A ton of crates wrap native libraries written in C. I'd like to use their functionality, but I'm targeting wasm32-unknown-unknown for web browsers. Is there a way to get this working, for example by compiling the library with emscripten and then somehow linking them together?
I know that it should be possible to write a wrapper in C that exposes a JS API, compile it to wasm using emscripten and then talk to that over the browser APIs, but that adds a ton over overhead, is a lot of work and also that way I can't use the existing crates. Is there a better solution?
If you want to use a non-Rust native library from WebAssembly you'll need to compile the native library to WebAssembly (e.g. using emscripten, as you mentioned). This can either be really easy or really hard depending on what the library does - something which is pure algorithms and behaviour like a compression library is easy, but something that interacts with the OS or hardware (e.g. graphics or the file system) could be a pain.
From there, your Rust code should be able to declare the C functions using a normal extern block. You'll need to put the #[wasm_import_module] attribute above the block so rustc knows which WebAssembly module to import the C functions from.
Then when loading the Rust WebAssembly (e.g. WebAssembly.instantiateStreaming()) you'll need to pass in the compiled C WebAssembly as part of the importObject argument, making sure the property it is assigned to matches the wasm_import_module from earlier.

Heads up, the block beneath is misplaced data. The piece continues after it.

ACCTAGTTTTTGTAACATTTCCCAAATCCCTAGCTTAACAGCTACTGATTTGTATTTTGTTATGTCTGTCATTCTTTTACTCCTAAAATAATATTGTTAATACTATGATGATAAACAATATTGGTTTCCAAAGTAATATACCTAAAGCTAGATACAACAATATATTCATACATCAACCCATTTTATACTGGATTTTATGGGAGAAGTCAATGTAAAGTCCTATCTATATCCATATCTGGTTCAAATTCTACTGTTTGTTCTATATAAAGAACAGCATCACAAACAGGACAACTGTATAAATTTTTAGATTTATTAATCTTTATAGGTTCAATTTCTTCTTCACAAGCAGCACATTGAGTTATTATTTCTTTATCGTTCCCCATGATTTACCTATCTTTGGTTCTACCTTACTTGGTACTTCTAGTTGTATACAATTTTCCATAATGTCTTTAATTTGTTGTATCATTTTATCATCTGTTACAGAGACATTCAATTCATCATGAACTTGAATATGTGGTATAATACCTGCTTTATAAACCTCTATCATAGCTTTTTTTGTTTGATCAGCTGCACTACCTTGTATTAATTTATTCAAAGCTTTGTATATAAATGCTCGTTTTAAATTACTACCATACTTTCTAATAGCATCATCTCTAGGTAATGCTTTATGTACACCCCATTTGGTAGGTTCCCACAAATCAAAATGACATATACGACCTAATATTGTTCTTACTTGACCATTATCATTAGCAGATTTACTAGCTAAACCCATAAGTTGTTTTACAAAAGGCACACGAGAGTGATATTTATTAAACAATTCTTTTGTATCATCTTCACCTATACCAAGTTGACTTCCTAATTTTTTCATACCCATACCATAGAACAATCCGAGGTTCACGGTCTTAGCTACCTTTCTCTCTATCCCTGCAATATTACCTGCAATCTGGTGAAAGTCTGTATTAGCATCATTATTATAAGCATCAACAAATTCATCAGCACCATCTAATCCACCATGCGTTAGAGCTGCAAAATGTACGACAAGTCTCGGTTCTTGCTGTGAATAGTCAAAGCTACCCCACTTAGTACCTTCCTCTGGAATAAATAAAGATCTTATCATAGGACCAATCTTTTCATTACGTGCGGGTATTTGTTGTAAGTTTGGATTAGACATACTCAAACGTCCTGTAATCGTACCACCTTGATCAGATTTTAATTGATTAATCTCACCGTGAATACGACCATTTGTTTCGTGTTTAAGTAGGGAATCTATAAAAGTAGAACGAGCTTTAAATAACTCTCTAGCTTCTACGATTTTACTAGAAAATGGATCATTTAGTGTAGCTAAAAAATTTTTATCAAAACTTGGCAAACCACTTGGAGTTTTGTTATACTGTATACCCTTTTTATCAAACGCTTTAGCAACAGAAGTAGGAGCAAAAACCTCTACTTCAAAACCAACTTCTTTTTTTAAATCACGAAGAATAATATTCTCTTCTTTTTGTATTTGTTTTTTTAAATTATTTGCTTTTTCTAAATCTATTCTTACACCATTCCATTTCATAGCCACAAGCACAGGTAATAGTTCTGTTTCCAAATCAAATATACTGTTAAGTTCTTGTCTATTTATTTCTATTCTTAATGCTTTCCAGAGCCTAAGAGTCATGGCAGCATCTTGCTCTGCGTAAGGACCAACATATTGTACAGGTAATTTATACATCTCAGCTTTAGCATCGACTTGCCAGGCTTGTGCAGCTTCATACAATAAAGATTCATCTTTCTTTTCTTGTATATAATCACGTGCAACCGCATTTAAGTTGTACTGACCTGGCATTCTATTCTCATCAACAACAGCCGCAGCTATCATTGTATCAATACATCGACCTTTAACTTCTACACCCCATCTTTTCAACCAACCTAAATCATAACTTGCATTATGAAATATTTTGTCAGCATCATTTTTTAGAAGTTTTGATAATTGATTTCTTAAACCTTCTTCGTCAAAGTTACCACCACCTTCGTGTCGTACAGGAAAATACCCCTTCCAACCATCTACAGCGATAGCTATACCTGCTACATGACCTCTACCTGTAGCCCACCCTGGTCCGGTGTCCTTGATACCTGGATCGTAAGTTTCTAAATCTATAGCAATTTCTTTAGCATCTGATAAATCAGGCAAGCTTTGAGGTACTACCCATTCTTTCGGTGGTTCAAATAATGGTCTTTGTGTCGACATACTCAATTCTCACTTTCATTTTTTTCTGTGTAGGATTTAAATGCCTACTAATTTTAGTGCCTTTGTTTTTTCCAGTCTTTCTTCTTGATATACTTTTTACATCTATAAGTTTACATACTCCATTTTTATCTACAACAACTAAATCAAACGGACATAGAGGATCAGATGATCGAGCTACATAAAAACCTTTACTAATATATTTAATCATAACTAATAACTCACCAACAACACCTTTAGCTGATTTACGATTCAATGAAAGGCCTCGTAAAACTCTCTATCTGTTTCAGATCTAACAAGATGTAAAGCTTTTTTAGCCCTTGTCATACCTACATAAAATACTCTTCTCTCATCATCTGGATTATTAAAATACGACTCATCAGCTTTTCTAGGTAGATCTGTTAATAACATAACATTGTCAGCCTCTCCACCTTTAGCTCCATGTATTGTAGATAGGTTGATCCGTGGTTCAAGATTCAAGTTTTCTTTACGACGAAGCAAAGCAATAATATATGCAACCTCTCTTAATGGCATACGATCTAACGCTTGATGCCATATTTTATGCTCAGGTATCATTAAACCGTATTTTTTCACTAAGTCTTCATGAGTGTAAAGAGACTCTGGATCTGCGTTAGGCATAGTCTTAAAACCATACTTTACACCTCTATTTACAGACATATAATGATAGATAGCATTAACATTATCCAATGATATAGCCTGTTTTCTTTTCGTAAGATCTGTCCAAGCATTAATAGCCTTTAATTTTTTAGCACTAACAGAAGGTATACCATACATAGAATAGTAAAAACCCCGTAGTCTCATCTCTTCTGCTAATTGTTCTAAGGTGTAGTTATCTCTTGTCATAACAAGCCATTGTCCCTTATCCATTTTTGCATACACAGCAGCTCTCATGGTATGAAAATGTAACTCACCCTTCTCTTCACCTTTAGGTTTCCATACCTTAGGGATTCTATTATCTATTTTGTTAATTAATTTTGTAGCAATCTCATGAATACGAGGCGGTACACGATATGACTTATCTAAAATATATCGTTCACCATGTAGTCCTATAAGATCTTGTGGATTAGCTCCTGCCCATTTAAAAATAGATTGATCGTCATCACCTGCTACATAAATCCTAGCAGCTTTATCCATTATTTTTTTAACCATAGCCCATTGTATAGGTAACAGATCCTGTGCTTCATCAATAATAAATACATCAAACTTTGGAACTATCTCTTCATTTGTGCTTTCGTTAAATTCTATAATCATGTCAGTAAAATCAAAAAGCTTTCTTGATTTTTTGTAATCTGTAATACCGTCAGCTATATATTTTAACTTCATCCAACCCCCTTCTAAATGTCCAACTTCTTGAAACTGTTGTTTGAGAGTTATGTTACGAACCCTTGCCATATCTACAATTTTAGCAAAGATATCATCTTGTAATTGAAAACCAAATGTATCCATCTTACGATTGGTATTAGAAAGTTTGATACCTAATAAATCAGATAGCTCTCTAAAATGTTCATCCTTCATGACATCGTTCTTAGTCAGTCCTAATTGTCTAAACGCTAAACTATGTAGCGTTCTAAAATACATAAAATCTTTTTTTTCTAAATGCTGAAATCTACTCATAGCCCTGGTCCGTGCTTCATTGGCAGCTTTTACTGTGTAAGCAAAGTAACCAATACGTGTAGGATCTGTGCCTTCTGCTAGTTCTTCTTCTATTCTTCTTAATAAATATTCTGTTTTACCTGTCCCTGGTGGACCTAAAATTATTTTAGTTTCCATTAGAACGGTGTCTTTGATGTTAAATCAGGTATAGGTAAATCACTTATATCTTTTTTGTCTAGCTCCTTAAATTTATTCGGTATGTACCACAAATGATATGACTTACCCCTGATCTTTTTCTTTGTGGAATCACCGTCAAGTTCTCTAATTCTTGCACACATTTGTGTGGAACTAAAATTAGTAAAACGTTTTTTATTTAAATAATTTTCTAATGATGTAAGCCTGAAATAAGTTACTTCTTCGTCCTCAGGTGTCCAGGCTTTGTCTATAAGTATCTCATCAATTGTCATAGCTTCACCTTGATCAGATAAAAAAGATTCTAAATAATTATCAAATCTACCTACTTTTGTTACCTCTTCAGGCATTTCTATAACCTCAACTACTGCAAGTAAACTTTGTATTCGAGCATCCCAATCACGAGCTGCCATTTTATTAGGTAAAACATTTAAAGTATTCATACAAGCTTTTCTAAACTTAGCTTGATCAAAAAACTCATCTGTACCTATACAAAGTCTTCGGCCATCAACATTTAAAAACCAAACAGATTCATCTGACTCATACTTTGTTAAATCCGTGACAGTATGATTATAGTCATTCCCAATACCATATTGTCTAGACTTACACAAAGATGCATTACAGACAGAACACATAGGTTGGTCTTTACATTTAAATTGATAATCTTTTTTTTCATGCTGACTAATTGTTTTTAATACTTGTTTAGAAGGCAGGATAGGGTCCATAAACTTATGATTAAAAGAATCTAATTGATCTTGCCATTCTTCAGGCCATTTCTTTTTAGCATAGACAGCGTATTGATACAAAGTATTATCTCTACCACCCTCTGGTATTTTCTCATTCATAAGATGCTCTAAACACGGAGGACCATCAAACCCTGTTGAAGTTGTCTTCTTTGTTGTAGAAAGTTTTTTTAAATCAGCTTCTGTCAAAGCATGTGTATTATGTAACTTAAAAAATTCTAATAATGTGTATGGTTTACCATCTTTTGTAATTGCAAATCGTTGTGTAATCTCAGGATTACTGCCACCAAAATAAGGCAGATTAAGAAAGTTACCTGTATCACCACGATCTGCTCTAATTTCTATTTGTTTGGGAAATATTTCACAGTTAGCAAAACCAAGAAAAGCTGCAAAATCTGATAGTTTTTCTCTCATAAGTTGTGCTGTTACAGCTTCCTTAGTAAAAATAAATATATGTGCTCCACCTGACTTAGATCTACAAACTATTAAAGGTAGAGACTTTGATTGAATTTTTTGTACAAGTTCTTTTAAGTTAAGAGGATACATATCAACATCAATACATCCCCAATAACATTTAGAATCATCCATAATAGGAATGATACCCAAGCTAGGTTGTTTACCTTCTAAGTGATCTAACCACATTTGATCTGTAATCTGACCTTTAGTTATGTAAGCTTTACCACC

I doubt wasm-bindgen will do any of these steps for you, so you've kinda got to implement it yourself. You may want to create an issue on their issue tracker asking if it's on the roadmap. It also looks like there was some experimentation with using wasm-bindgen from other languages, but I don't quite think that's what you want.
Well if you've got to compile the C code to WebAssembly using emcsripten anyway (because rustc isn't a C compiler) and emcsripten generates bulky binaries or slow code, won't wrapping it in Rust just add more overhead?
Having code that constantly calls into another language for small operations (e.g. to do a field lookup) tends to feel clunky and may have a performance impact if done (e.g. you may need to marshal data, and it's also going to be a virtual function call). This is what I see when doing FFI in native code, so I'm guessing it'll be similar for WebAssembly.
I'm not aware whether emscripten generates bad wasm code. I'm only talking about using a C library within a Rust web application, so Rust doesn't add overhead because it's already there anyways.
The big advantage of Rust (over lua, C# and Java for example) when it comes to integrating with C is that you don't have to write any interface code in C, everything can be Rust.
Yes, that's why there are Rust crates wrapping the C libraries. They take care of making the calls safe. That's why I'd like to keep using the existing ones, rather than having to write new ones for wasm32.
Native Rust code can use C data without any marshalling. It's possible to convert for example const char* to std::string::String, but it's optional.